Father's Day was good. I spent it with my dad, doing one of his favorite things: watching golf. Rory McIlroy came into the last round up eight shots, birdied the first hole, and we gave up any thoughts of seeing something dramatic, if not awe-inspiring. The galleries at Congressional commenced to laugh tracking the chant "LET'S GO, ROR-EE!" because we are trained to applaud greatness when we see it, which is good.
Despite the casual feelings of envy and jealousy that can creep in when witnessing something so naturally perfect as McIlroy's golf swing, it is good to watch human achievement; there is a sense of pride at knowing you are of the same species as something that can not be improved upon (and it would be difficult to improve upon McIlroy's performance), even if the witnessing is also humbling. Many men were humbled this past weekend, by a 22-year old--some for a second time.
While it feels good to watch Rory McIlroy, it does not feel good to watch his peers. Y.E. Yang, despite being a Major champion himself, looked thin with anonymity on Sunday, while Phil Mickelson was plump with middle age. Sergio looked too frustrated and burdened by coming up short to hop or to skip or to put up a fight, and a generation of young golfers looked much too comfortable settling into a pecking order. To a certain extent, Rory McIlroy was the only golfer to attend his own coronation. Everyone else could be counted present, but they weren't there; and the most notable absentee was Tiger Woods.
While Rory stormed through Congressional like the Pied Piper or a young William the Conqueror, with his father just outside the ropes, Tiger was supposedly at home, rehabbing physically, spiritually, and emotionally, possibly remembering his father and missing the man who made him, or, perhaps, just missing the athlete he once was. Either way, Rory McIlroy, on Sunday, was closer to the two things we know Tiger held most dear: winning and his father.
Three practice rounds. A first round. A second round. A third round. And a fourth. That's a lot of golf to watch. That's a lot of golf and a lot of trips up and down I-95 and west on the Prince William Parkway and up Route 28 to Dulles. And it's definitely a lot of shuttle buses--fourteen to be exact. And who knows how many golf shots: drives, fairway woods, long irons, wedges, chips and puts. Safe to say, it was too many to count. By Sunday, my Dad who lives and breathes golf was tired of watching, and when McIlroy almost holed out on number ten, we were walking towards the gates.
It's not that what the Irishman was doing wasn't impressive, but my father and I were at Augusta when Tiger was a skinny amateur named Eldrick and we were at home watching when he conquered that course in 1997. I was converted by those red-shirted fist pumps, and my father--a life long Jack Nicklaus fan--fought every single one of them as if they were an attack on his world view, which placed Nicklaus on top of golf's greatest throne. But now Tiger's vanquished so many courses and humbled so many opponents that the throne feels like it's shared by the two men, or that they share the responsibilities of being the greatest much like a king and a Prime Minister, and for Rory McIlroy to even compare, he's going to have to drop his driver in Amen Corner and have it turn into a snake, or turn the waves at Pebble Beach red with blood. One miracle isn't enough, and even after a dominating win at Congressional, there's still the problem of competing with real life.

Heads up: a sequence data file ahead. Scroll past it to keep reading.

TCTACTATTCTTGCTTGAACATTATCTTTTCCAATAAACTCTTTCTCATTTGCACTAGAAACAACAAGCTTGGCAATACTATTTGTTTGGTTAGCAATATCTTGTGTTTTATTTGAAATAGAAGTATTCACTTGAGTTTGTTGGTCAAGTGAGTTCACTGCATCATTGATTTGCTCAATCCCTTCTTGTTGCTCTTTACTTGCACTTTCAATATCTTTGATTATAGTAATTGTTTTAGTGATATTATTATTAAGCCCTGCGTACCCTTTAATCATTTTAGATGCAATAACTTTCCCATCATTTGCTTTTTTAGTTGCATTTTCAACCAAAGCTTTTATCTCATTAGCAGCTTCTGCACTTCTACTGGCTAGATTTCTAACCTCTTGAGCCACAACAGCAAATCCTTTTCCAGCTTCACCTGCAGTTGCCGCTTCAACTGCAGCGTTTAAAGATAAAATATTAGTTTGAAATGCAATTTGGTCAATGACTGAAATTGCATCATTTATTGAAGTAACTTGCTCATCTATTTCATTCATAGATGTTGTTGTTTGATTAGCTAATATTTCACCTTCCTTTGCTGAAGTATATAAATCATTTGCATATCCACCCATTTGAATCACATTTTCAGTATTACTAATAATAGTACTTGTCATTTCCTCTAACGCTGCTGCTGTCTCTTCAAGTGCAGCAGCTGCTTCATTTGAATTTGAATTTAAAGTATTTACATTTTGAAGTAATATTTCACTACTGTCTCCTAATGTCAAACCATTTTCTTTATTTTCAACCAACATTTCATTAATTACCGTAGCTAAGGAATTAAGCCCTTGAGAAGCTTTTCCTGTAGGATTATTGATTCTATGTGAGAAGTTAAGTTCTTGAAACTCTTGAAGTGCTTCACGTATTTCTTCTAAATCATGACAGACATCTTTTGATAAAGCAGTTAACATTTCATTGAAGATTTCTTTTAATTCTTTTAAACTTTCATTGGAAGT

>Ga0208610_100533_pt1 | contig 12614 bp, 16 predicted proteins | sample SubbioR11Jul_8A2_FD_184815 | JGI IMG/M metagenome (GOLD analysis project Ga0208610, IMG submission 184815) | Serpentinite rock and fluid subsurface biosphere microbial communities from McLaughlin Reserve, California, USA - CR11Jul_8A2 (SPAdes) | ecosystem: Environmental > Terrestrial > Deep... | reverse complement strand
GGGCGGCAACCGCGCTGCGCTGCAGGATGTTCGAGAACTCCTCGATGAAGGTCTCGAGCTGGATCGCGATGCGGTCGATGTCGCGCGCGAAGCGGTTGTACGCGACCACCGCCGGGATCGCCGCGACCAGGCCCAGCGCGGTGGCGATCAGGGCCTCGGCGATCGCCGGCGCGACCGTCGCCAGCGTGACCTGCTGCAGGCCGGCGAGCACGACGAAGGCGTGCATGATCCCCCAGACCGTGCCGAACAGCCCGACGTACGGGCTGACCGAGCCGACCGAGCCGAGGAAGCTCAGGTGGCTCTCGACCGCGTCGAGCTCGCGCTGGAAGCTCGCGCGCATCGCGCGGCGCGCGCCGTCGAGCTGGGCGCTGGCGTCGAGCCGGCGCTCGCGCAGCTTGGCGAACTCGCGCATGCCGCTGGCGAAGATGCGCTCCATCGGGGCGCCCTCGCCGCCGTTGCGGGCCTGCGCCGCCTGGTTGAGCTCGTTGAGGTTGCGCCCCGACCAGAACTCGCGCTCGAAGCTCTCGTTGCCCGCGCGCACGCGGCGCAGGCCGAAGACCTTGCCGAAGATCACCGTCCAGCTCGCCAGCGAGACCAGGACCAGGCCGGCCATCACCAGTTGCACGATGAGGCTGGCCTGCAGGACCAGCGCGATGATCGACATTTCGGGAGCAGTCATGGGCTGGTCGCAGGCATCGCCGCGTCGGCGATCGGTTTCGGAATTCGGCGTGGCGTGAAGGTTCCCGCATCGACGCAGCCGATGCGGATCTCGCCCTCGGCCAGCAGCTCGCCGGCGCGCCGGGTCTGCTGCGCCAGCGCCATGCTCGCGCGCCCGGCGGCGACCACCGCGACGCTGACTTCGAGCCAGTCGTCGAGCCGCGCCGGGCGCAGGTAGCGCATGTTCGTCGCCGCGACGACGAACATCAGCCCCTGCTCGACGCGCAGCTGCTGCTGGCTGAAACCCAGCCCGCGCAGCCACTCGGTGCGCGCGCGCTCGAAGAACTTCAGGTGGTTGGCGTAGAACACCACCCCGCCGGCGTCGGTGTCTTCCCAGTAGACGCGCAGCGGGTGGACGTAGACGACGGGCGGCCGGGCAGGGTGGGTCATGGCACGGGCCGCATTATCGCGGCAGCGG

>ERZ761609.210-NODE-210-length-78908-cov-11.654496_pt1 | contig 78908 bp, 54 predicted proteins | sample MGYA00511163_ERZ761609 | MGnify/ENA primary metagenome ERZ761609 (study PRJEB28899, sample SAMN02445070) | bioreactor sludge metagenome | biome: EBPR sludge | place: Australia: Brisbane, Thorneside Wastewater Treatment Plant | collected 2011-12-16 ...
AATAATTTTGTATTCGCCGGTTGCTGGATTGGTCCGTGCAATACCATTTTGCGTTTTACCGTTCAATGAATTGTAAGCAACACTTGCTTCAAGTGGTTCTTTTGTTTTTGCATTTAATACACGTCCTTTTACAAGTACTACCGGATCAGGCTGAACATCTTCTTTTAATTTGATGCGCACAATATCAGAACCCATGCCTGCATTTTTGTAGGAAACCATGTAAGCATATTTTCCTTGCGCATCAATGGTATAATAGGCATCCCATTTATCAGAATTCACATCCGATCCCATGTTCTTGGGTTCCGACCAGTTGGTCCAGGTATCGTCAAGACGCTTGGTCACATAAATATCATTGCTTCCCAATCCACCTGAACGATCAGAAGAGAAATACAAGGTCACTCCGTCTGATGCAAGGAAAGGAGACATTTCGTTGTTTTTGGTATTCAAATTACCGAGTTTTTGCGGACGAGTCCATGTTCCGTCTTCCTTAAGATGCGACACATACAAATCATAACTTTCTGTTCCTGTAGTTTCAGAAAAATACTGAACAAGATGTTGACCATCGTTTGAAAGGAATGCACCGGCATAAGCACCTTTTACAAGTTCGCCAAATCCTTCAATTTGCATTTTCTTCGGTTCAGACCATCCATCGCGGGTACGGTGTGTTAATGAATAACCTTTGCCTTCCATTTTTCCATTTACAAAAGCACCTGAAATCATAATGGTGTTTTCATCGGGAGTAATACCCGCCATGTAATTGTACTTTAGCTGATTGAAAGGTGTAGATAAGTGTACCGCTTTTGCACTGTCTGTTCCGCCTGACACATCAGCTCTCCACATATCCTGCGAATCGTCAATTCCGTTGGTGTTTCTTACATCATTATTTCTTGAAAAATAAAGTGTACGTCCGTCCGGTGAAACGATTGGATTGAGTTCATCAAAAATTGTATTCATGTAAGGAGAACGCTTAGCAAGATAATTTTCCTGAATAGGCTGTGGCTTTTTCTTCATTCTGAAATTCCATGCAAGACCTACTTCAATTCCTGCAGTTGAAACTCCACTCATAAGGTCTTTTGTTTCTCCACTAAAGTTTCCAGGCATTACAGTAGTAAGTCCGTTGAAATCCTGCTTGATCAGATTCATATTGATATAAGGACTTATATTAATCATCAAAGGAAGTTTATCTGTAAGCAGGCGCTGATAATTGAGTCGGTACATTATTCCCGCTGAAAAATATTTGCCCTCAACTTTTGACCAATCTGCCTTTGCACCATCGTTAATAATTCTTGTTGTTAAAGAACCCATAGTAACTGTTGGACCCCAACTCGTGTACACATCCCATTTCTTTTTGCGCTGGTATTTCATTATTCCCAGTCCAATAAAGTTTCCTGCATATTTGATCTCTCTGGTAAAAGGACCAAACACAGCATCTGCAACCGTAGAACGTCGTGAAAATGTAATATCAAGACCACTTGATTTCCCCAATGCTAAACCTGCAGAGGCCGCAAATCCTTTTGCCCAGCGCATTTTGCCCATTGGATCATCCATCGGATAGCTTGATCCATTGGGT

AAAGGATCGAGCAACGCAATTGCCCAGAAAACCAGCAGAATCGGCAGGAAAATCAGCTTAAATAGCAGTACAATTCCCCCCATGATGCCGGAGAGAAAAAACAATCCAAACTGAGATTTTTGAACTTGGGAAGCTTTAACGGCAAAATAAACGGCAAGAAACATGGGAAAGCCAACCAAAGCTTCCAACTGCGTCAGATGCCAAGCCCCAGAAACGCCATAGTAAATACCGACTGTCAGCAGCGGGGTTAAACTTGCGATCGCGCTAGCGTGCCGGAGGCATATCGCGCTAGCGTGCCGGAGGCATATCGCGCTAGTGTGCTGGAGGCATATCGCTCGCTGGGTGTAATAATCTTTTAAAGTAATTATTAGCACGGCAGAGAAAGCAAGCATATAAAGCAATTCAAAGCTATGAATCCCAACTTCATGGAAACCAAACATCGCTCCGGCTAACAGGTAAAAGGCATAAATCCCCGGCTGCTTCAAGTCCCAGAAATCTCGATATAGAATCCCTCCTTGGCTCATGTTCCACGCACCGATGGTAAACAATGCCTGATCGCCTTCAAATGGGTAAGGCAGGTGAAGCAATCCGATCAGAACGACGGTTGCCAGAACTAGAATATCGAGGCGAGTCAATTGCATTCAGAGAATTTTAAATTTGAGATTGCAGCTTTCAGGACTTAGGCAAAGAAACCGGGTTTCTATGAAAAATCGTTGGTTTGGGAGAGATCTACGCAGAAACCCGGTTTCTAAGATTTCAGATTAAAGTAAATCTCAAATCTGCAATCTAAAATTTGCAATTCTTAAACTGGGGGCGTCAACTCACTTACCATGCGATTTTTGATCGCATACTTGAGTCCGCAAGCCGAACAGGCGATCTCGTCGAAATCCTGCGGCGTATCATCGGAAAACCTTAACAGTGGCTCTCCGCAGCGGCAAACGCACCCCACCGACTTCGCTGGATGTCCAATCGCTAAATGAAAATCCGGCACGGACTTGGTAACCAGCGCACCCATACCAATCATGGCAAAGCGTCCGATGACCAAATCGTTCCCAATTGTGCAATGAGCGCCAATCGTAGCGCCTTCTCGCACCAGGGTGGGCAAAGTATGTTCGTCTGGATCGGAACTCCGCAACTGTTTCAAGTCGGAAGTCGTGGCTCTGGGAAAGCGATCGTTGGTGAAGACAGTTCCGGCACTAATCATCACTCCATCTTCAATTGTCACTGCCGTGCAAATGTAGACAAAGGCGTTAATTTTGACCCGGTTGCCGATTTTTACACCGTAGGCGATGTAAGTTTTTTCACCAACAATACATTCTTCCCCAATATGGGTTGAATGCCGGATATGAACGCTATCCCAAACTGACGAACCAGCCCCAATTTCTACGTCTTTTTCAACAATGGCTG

When Tiger first won the Masters, I was fourteen; now I'm twenty-seven, and during the last round, I saw kids fourteen and younger looking at Rory McIlroy with my fourteen year old eyes, the ones that carved golfers into giants, but I didn't have those eyes anymore.
I had spent the last thirteen years growing older and the last week looking at houses with my fiancee, and on Saturday, before going to the Open with my dad, we had put our second bid down on the house we wanted to be our first home, so all day Sunday, between shots, my hands went down to my pockets, finding only lint (the USGA doesn't allow phones on the premises). And as my Dad and I rode the shuttle bus back to where our car was parked, my heart was filled with the sinking feeling that when I turned my phone on I would discover, like Sergio, that once again someone else had put down a better bid on my future. Pressing my thumb down on the PWR END button, all my anxiety proved true: someone else was going to live in that house, leaving my fiancee and I to start our search over from scratch. Life is so often about regrouping, even in victory arises the question of what to do next, and human beings have to do both in the course of a lifetime.
On the way home, my father and I passed near the neighborhood where the new house would have been, about the time Rory McIlroy was probably preparing to walk down the eighteenth fairway. We talked some about golf, but we also talked about other things, like work and houses, and I started to think about what it was like not to just appreciate him but to become him, and while Rory McIlroy's father was extremely close to him on a very good day that will hopefully be the first of many, I wondered who does Tiger Woods have on what was surely a difficult Father's Day for a man uncomfortable with any emotion that's not as decisive as a fist pump. How does he regroup, in golf and in life?